While the July CPI data ticked up — at 3.2% from June’s 3% — the overall data over the past couple of months shows improvement regarding inflation trends. But whether it will stop the Federal Reserve from hiking its short-term rate at its meeting next month remains to be seen.
In September, demand and supply will roughly match at a level that could result in low home sales activity and stable prices, according to Hale.
“Although we’ve seen progress on inflation that is necessary for long-term rates — including mortgage rates — to begin to ease, the uncertainty around whether that progress is sustainable has kept rates elevated and delayed the gradual decline in mortgage rates that I anticipated in the second half of 2023,” she said.
The Midwest and Northeast Will Remain Attractive Real Estate Markets
Against the current economic backdrop, Hale said that two major types of buyers have emerged: The first is very sensitive to housing affordability and has the flexibility to seek it out, perhaps because of a long-term remote-work setup.
“This type of homebuyer is interested in affordable markets in the Midwest and Northeast where home prices remain much lower than in other parts of the nation,” she said.
And citing Realtor.com’s recent Hottest Zip Codes of 2023 report, she said that another type of homebuyer has also been active in this housing market.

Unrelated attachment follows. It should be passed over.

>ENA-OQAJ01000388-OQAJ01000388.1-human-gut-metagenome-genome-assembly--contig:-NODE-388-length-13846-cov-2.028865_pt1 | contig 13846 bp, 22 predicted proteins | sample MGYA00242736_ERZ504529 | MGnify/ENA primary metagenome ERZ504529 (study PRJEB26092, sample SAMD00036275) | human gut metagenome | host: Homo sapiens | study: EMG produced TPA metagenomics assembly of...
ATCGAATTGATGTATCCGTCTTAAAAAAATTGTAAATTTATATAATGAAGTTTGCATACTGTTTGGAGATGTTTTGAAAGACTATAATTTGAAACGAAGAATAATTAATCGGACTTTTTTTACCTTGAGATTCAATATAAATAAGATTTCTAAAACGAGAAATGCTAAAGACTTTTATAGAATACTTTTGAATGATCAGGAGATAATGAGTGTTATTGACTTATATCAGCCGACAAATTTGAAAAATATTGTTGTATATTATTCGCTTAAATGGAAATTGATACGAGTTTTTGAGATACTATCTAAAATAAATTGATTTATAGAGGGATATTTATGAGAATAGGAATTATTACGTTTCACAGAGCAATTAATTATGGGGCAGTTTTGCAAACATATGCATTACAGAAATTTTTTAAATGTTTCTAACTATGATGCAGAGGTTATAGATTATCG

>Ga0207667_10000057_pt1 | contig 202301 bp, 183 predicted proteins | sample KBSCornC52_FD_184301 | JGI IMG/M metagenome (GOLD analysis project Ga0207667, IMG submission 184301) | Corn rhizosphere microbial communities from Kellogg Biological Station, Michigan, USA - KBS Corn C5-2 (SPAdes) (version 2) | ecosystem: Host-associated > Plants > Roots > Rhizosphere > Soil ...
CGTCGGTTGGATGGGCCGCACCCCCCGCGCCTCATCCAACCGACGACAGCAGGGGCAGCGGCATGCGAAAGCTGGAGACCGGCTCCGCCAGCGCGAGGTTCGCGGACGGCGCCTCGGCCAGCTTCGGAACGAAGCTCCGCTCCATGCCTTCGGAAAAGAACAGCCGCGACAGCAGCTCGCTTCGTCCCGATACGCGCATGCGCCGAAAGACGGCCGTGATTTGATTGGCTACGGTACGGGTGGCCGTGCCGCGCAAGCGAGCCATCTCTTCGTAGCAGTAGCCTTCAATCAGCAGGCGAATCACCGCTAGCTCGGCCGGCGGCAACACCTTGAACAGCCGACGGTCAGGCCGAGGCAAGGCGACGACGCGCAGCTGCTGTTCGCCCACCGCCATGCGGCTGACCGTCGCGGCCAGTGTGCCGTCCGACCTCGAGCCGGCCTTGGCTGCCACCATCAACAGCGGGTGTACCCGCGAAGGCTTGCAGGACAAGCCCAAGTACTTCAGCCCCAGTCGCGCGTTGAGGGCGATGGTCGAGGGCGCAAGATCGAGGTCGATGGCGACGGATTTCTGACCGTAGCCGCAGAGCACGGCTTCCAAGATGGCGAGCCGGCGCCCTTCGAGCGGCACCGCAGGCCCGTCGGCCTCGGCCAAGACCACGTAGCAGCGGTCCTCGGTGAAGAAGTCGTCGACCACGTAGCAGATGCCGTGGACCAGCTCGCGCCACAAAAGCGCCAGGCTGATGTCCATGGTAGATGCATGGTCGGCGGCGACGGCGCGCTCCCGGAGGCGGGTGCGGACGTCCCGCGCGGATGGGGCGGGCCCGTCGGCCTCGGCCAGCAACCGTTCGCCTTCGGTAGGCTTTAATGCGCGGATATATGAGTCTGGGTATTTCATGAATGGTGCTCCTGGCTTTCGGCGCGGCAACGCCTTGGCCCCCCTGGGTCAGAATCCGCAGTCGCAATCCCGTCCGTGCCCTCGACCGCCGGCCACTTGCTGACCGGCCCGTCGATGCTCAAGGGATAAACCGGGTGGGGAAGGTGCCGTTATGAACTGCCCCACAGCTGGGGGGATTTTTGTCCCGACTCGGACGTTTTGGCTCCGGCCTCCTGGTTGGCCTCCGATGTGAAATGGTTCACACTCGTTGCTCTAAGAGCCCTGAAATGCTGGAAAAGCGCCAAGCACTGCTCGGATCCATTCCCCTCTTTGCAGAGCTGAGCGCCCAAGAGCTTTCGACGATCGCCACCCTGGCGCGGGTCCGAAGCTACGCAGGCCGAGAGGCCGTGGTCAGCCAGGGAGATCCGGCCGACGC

“This second type of homebuyer appears to have far less flexibility and is willing to pay a premium for larger homes in closer proximity to major metro areas with strong job markets,” she added.
Rental Market Prices Might Soar as Well
There are also cascading consequences for the rental market, according to several experts, who note that low home inventory is forcing more Americans to rent for longer. This, in turn, might result in low inventory in that segment — meaning higher rents.
The turbulence of the current economy — coupled with a tight labor market and rising inflation — all point to a market motivated to continue the trend of renting versus making permanent decisions toward homeownership in an uncertain economy, said Sipho Simela, CEO and founder of Matrix Rental Solutions.
“With many consumers holding off on buying homes and sticking with renting, it’s a pattern we’ve seen before — September often brings a surge in rental applications, adding to the demand for rental places,” Simela said. “Because more people are looking to rent, rental prices could start climbing, and that’s on top of the fact that there just aren’t enough rental properties available.”
Making the issue even more complicated, an estimated 44 million Americans with student loan debt will have to deal with the re-emergence of these fees after a three-year hiatus, Simela noted.
“With interest set to begin accruing on education loans Friday, and payments set to resume in October, this will perhaps be the biggest market indicator of how the path to homeownership may look in the coming weeks and months,” he added. “My prediction is that renting a home may become tougher on consumer budgets.”
Finally, Simela added that the potential equity payoff of being a homeowner only holds true for those financially prepared to make one of their biggest life purchases: buying a home.
“In 2023, the path toward homeownership is not as straight and narrow as it once was. With September on the horizon, all these moving parts will be shaping how things go in the rental market, with demand playing a big role in deciding how prices move,” he said.